Leaders at your company are constantly wondering that about you, whether they own up to it or not. Here’s how to get them to answer yes. by Douglas A. Ready, Jay A. Conger, and Linda A. Hill
Are You a
Douglas A. Ready (dready @icedr.org) is a visiting professor of organizational behavior at London Business School and the founder and president of ICEDR, a global talentmanagement research center in Lexington, Massachusetts.
Jay A. Conger is the Henry R. Kravis Research Professor in Leadership Studies at Claremont McKenna College and a visiting professor of organizational behavior at London Business School.
Linda A. Hill is the Wallace Brett Donham Professor of Business Administration at Harvard Business School.
ome employees are more talented than others. That’s a fact of organizational life that few executives and HR managers would dispute. The more debatable point is how to treat the people who appear to have the highest potential. Opponents of special treatment argue that all employees are talented in some way and, therefore, all should receive equal opportunities for growth. Devoting a disproportionate amount of energy and resources to a select few, their thinking goes, might cause you to overlook the potential contributions of the many. But the disagreement doesn’t stop there. Some executives say that a company’s list of high potentials—and the process for creating it—should be a closely
guarded secret. After all, why dampen motivation among the roughly 95% of employees who aren’t on the list? For the past 15 to 20 years, we’ve been studying programs for highpotential leaders. Most recently we surveyed 45 companies worldwide about how they identify and develop these people. We then interviewed HR executives at a dozen of those companies to gain insights about the experiences they provide for high potentials and about the criteria for getting and staying on the list. Then, guided by input from HR leaders, we met with and interviewed managers they’d designated as rising stars. Our research makes clear that highpotential talent lists exist, whether or not companies acknowledge them and whether the process for developing them is formal or informal. Of the companies we studied, 98% reported that they purposefully identify high potentials. Especially when resources are constrained, companies do place disproportionate attention on developing the people they think will lead their organizations into the future.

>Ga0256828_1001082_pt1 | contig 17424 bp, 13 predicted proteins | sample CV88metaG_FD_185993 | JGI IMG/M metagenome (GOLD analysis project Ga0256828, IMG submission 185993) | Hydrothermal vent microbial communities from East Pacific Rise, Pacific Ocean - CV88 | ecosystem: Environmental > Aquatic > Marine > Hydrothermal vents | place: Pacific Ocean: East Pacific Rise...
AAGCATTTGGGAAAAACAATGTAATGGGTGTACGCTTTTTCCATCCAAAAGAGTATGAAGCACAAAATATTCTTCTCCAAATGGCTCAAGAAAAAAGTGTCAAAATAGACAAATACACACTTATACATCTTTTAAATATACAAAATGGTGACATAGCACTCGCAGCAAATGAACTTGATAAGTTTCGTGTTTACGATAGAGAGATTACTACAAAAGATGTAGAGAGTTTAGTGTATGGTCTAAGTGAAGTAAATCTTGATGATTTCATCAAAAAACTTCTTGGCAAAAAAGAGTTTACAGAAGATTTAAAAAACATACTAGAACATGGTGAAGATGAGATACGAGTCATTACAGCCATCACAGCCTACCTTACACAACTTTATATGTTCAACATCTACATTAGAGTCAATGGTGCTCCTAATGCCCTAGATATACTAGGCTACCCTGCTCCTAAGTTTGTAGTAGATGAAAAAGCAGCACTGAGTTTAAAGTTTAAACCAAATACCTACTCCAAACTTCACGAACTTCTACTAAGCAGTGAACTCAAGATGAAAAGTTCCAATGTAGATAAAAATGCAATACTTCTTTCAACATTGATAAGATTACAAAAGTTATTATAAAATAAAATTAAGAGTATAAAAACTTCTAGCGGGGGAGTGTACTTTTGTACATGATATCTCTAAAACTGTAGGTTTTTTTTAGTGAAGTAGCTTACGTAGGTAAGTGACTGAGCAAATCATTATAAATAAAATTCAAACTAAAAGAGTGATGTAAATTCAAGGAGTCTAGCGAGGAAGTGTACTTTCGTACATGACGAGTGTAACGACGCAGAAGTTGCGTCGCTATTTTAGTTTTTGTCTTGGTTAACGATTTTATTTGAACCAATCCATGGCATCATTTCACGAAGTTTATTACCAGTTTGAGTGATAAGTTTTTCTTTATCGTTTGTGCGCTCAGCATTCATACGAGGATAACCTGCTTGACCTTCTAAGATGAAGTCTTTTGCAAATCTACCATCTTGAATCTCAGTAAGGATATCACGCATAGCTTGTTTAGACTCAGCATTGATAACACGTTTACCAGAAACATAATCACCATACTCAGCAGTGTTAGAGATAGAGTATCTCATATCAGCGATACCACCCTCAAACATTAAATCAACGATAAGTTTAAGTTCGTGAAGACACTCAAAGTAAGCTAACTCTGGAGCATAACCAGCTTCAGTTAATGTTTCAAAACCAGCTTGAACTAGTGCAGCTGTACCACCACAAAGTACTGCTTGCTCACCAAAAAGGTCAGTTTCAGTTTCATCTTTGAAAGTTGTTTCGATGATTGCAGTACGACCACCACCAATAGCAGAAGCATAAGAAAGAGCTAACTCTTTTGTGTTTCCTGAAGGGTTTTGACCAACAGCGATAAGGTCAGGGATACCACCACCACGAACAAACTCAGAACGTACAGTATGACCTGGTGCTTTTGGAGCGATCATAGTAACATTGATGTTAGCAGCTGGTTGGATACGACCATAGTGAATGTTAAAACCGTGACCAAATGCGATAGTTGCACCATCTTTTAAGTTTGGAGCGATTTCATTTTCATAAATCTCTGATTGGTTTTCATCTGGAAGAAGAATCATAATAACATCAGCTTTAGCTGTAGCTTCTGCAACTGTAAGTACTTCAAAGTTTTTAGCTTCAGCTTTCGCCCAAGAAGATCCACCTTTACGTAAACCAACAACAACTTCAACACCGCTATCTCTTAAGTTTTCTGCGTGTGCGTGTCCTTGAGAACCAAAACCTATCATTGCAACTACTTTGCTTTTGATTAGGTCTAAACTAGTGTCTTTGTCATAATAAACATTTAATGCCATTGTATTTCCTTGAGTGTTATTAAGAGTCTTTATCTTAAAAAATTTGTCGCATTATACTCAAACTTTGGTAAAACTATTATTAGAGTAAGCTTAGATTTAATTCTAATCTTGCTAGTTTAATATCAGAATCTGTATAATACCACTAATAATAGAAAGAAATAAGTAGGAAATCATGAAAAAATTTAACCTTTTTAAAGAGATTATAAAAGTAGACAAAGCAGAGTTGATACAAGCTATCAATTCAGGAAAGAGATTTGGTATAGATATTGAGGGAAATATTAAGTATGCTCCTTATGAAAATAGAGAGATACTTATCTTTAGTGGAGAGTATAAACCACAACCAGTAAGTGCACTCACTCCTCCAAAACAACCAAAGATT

ILLUSTRATION: DANIEL STOLLEH
June 2010 Harvard Business Review 79
ARE YOU A HIGH POTENTIAL?
So you might be asking yourself, “How do I get— and stay—on my company’s high-potential list?” This article can help you begin to answer that question. Think of it as a letter to the millions of smart, competent, hardworking, trustworthy employees who are progressing through their careers with some degree of satisfaction but are still wondering how to get where they really want to go. We’ll look at the specific qualities of managers whose firms identified them as having made the grade.
The Anatomy of a High Potential
Let’s begin with our definition of a high-potential employee. Your company may have a different definition or might not even officially distinguish high potentials from other employees. However, our research has shown that companies tend to think of the top 3% to 5% of their talent in these terms: “High potentials consistently and significantly outperform their peer groups in a variety of settings and circumstances. While achieving these superior levels of performance, they exhibit behaviors that reflect their companies’ culture and values in an exemplary manner. Moreover, they show a strong capacity to grow and succeed throughout their careers within an organization—more quickly and effectively than their peer groups do.” That's the basic anatomy of a high potential. Gaining membership in this elite group starts with three essential elements. Deliver...
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